This week, a school district in Michigan gave out anti-Trump questions during a current events quiz. After receiving a massive backlash from parents, school officials claimed that the question was not prepared by teachers, but rather by using a third-party app.

Parents claimed that some of the questions in the quiz were inappropriate. In an image that was captured during the quiz, the question includes, “This is the perception of what Trump hates…” The choices were equally appalling, as students were made to choose between “women,” “Black people,” “Mexicans,” or “all of the above.” The answers seemed to suggest that the President was either a misogynist or a racist.

In a statement by Superintendent Carl Shultz from the Bedford Public Schools’ curriculum, he explained in a social media post that the questions were not prepared by their teachers and were made by an online app. He continued that the teacher rather used a “popular educational tool” and gave the quiz to students without verifying its content.

He also called the question both “inaccurate” and a form of “misinformation.” Schultz vowed that he schools would enforce stricter measures to ensure that such incidents would not be repeated. Moreover, he also gave his full commitment to providing the most accurate and relevant learning opportunities for students.

As schools shift from face to face discussions and into online learning, the said questions were taken from a teacher’s database and were distributed through digital learning tools that help teachers and students share educational materials. The integrity of such software is really valuable, given that educators have become reliant on digital software to teach.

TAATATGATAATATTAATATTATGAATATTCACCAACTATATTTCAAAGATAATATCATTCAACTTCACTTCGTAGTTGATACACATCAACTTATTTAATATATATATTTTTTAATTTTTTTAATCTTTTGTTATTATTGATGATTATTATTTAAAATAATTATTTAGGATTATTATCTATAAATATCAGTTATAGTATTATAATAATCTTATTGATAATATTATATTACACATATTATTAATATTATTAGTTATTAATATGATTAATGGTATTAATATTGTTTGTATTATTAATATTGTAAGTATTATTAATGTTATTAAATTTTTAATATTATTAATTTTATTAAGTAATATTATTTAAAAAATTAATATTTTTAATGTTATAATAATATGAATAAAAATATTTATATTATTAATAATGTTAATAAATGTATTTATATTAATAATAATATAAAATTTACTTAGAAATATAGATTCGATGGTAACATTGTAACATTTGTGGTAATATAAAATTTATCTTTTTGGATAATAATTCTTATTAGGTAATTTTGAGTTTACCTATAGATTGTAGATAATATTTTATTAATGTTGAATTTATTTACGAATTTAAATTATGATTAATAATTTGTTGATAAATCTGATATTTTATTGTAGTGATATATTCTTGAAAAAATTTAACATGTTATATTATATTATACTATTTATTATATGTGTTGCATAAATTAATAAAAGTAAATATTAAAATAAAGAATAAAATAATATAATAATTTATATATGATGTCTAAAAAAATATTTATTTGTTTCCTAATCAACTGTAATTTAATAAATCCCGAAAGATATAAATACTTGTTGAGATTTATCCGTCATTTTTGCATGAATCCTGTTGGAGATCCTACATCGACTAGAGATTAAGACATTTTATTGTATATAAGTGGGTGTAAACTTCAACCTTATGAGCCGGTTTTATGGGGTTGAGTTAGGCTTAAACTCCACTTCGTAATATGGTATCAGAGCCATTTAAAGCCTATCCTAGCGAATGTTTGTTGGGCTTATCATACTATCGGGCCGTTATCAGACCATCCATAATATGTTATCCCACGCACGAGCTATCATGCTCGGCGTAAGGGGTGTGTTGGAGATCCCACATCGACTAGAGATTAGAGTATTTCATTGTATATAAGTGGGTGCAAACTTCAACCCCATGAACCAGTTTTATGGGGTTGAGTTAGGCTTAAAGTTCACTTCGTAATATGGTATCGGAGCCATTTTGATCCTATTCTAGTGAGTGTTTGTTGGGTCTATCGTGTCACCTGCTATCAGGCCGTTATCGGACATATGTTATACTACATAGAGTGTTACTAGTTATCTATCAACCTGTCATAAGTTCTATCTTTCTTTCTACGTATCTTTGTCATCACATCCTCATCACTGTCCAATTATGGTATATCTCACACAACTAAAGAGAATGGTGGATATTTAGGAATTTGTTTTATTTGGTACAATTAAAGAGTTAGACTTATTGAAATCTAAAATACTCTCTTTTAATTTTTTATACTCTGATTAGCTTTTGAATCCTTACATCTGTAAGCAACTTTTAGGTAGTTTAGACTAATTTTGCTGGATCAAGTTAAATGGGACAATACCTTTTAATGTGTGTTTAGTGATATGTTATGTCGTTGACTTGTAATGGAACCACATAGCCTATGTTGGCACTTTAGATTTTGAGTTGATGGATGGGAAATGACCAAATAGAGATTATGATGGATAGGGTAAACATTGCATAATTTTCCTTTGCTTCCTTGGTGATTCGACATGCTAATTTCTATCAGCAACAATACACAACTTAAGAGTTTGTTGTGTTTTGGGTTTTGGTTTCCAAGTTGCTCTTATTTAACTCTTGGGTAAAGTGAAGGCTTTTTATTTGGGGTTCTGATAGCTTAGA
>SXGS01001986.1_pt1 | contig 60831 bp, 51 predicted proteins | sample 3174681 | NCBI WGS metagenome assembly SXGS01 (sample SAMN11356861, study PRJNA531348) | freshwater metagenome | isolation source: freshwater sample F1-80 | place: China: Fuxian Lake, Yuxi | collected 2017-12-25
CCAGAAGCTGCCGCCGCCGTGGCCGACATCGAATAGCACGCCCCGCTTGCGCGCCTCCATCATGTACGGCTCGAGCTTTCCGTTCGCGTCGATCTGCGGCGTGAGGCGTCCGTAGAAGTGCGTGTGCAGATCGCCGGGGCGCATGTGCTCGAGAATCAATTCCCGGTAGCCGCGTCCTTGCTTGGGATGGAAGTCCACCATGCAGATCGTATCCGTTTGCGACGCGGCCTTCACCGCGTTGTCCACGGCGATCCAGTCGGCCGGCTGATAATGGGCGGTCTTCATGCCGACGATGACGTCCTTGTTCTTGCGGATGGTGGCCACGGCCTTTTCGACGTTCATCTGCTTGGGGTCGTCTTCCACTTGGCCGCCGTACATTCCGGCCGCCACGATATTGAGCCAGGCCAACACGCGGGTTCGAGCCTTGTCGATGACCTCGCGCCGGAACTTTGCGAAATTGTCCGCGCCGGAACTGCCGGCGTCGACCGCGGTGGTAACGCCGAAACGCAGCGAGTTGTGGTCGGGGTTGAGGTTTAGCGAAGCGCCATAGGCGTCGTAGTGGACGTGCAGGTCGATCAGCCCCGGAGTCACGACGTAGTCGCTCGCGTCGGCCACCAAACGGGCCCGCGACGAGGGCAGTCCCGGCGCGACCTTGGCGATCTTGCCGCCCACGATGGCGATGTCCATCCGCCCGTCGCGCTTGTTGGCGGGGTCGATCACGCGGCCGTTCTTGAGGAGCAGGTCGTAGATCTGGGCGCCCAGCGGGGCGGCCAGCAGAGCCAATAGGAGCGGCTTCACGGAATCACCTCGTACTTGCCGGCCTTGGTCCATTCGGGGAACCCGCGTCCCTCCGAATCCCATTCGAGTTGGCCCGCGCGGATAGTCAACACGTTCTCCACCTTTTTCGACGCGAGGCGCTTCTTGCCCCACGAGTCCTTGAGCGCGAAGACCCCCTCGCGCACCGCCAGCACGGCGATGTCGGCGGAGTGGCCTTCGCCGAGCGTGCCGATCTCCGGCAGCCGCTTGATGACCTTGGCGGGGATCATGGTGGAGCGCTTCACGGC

In a statement from the district’s spokeswoman, she claimed that they were still unable to verify the source of the question. She claimed that the teacher used the quiz because she believed it was relevant to the subject and the upcoming 2020 general elections. The spokeswoman also added that she had not read the content of the quiz before she had distributed it to the class.

Other concerns are starting to emerge as a result of online learning. In fact, some students were being threatened with police presence for a completely innocent and unintentional mistake. In a Fox News report, a 17-year-old high school student was arrested after he attended in-person learning when he was actually scheduled for remote learning that day.

Maverick Stow had mistakenly thought that he was scheduled to attend in-person learning at the William Floyd High School in Mastic, NewYork. However, he paid a huge price for such a mistake as he was immediately taken in 7th Precinct in Shirley.

Another 12-year-old child, Isaiah Elliot, was suspended for five days and was threatened during a police visit after he had innocently flashed a neon “zombie hunter” toy gun during an online art class.